The United States Food and Drug Administration (FDA)

Egg Safety – Protect Yourself and Your Family!

Fresh eggs, even those with clean, uncracked shells, may contain bacteria called Salmonella that can cause foodborne illness, often called “food poisoning.”

The U.S. Food and Drug Administration (FDA) estimates that 79,000 cases of foodborne illness and 30 deaths each year are caused by eating eggs contaminated with Salmonella. FDA has put regulations in place to help prevent contamination of eggs on the farm and during shipping and storage, but consumers also play a key role in preventing illness linked to eggs.

Protect yourself and your family by following these safe handling tips when buying, storing, preparing, and serving eggs—or foods that contain them.

The FDA Provides the Following Educational Video

What is Salmonella?

Salmonella, the name of a group of bacteria, is a common cause of food poisoning in the United States. Most people infected with Salmonella develop diarrhea, fever, abdominal cramps, and vomiting 12 to 72 hours after infection. Symptoms usually last 4 to 7 days and most people get better without treatment. However, in some people, the diarrhea may be so severe that they need to be hospitalized. In these patients, the Salmonella infection may spread from the intestines to the blood stream, and then to other body sites and can cause death unless the person is treated quickly with antibiotics. Certain people are at greater risk for severe illness and include children, older adults, pregnant women, and people with weakened immune systems (such as transplant patients and individuals with HIV/AIDS, cancer, and diabetes).

Download the Article

Download “What You Need to Know about Eggs” UCM278445.pdf – Downloaded 153 times – 554 kB

The Centers for Disease Control and Prevention (CDC) Recommendations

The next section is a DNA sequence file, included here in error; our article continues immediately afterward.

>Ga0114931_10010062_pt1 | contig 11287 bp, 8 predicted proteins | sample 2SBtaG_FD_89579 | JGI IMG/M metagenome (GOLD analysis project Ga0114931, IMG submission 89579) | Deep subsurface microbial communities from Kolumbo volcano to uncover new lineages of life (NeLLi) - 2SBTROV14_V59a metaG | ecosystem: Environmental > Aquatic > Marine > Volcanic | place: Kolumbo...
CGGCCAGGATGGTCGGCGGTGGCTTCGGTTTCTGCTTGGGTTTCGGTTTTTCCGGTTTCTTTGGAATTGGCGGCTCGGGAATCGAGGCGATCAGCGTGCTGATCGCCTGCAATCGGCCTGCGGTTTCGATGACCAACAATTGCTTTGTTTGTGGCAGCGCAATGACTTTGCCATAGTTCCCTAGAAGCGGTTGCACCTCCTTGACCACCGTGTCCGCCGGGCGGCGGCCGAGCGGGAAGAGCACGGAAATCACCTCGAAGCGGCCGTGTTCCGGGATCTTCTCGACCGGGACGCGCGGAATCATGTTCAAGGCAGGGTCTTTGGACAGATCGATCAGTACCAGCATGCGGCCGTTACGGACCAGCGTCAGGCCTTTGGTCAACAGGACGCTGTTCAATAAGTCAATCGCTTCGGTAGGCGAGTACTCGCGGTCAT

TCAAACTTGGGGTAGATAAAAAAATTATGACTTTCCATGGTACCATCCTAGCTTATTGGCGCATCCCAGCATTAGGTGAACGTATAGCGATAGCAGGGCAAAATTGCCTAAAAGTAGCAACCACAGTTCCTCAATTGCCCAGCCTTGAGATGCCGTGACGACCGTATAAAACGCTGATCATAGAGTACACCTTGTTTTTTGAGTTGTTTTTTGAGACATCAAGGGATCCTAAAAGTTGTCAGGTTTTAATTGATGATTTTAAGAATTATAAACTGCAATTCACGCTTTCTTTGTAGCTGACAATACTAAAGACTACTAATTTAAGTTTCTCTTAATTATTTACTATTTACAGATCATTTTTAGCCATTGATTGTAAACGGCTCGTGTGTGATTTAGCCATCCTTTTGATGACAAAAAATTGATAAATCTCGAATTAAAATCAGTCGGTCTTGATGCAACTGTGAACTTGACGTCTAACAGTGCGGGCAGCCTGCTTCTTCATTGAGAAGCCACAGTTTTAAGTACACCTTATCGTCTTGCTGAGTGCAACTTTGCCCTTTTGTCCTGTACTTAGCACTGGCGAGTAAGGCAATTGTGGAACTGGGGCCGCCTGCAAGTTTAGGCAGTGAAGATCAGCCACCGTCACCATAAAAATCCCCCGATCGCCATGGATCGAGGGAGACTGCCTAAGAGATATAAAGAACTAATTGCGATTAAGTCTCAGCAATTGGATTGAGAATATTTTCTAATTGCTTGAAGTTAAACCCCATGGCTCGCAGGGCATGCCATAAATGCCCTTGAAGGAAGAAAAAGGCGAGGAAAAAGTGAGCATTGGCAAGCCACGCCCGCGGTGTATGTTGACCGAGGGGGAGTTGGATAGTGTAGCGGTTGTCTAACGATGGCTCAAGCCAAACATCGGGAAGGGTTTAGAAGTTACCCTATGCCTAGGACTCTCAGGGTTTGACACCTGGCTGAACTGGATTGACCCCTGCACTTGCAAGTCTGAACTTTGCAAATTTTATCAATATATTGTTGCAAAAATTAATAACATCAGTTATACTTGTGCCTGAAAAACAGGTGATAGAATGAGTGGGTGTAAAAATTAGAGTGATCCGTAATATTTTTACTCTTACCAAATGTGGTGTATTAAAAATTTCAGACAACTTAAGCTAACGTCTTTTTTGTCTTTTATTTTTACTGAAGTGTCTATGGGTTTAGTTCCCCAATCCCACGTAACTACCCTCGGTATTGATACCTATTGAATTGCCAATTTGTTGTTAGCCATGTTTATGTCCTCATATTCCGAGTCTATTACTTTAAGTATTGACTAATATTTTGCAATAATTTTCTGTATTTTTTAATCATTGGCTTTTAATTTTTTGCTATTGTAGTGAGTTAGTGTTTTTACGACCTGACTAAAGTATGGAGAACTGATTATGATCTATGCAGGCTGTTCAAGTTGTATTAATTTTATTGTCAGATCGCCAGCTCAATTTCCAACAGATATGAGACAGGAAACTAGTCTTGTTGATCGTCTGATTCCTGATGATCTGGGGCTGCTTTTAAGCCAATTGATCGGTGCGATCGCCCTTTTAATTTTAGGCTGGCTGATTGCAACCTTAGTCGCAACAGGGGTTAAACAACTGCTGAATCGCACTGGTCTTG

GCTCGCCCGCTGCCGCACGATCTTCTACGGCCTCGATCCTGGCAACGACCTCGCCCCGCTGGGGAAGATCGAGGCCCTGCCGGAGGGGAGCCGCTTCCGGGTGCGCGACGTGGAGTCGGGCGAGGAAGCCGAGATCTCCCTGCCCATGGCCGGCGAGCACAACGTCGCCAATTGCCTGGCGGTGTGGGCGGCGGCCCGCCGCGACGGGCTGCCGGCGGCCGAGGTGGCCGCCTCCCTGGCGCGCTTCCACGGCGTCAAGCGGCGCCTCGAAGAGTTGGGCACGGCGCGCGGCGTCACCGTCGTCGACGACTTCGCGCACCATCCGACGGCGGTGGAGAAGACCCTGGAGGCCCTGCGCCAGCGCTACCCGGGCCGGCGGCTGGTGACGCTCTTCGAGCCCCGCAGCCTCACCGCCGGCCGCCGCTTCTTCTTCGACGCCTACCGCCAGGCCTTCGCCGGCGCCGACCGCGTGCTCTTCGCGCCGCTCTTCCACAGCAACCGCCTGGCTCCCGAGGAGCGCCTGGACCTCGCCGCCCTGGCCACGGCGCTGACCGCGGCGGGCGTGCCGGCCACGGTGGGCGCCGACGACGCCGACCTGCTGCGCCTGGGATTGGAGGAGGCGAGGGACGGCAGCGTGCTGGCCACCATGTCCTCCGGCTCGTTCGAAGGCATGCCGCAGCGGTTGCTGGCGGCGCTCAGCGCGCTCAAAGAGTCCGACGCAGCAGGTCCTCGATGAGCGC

What are the specific actions I can take to reduce my risk of a Salmonella infection from eggs?

  1. Like other foods, keep eggs refrigerated at ≤40° F (≤4° C) at all times. Buy eggs only from stores or other suppliers that keep them refrigerated.
  2. Discard cracked or dirty eggs.
  3. Wash hands and all food contact surface areas (counter tops, utensils, dishes, and cutting boards) with soap and water after contact with raw eggs. Then disinfect the food contact surfaces using a sanitizing agent, such as bleach, following label instructions.
  4. Eggs should be thoroughly cooked until both the yolk and white are firm. Recipes containing eggs mixed with other foods should be cooked to an internal temperature of 160°F (71°C).
  5. Eat eggs promptly after cooking. Do not keep eggs warm or at room temperature for more than 2 hours.
  6. Refrigerate unused or leftover egg-containing foods promptly.
  7. Avoid restaurant dishes made with raw or lightly cooked, unpasteurized eggs. Restaurants should use pasteurized eggs in any recipe (such as Hollandaise sauce or Caesar salad dressing) that would result in consumption of raw or lightly cooked eggs.
  8. Consumption of raw or undercooked eggs should be avoided, especially by young children, elderly persons, and persons with weakened immune systems or debilitating illness.
  9. Consumers can consider buying and using pasteurized shell eggs, which are available for purchase from certain stores and suppliers

Read more from the CDC here

Last Updated: 2016-03-28

Learn about Egg Safety
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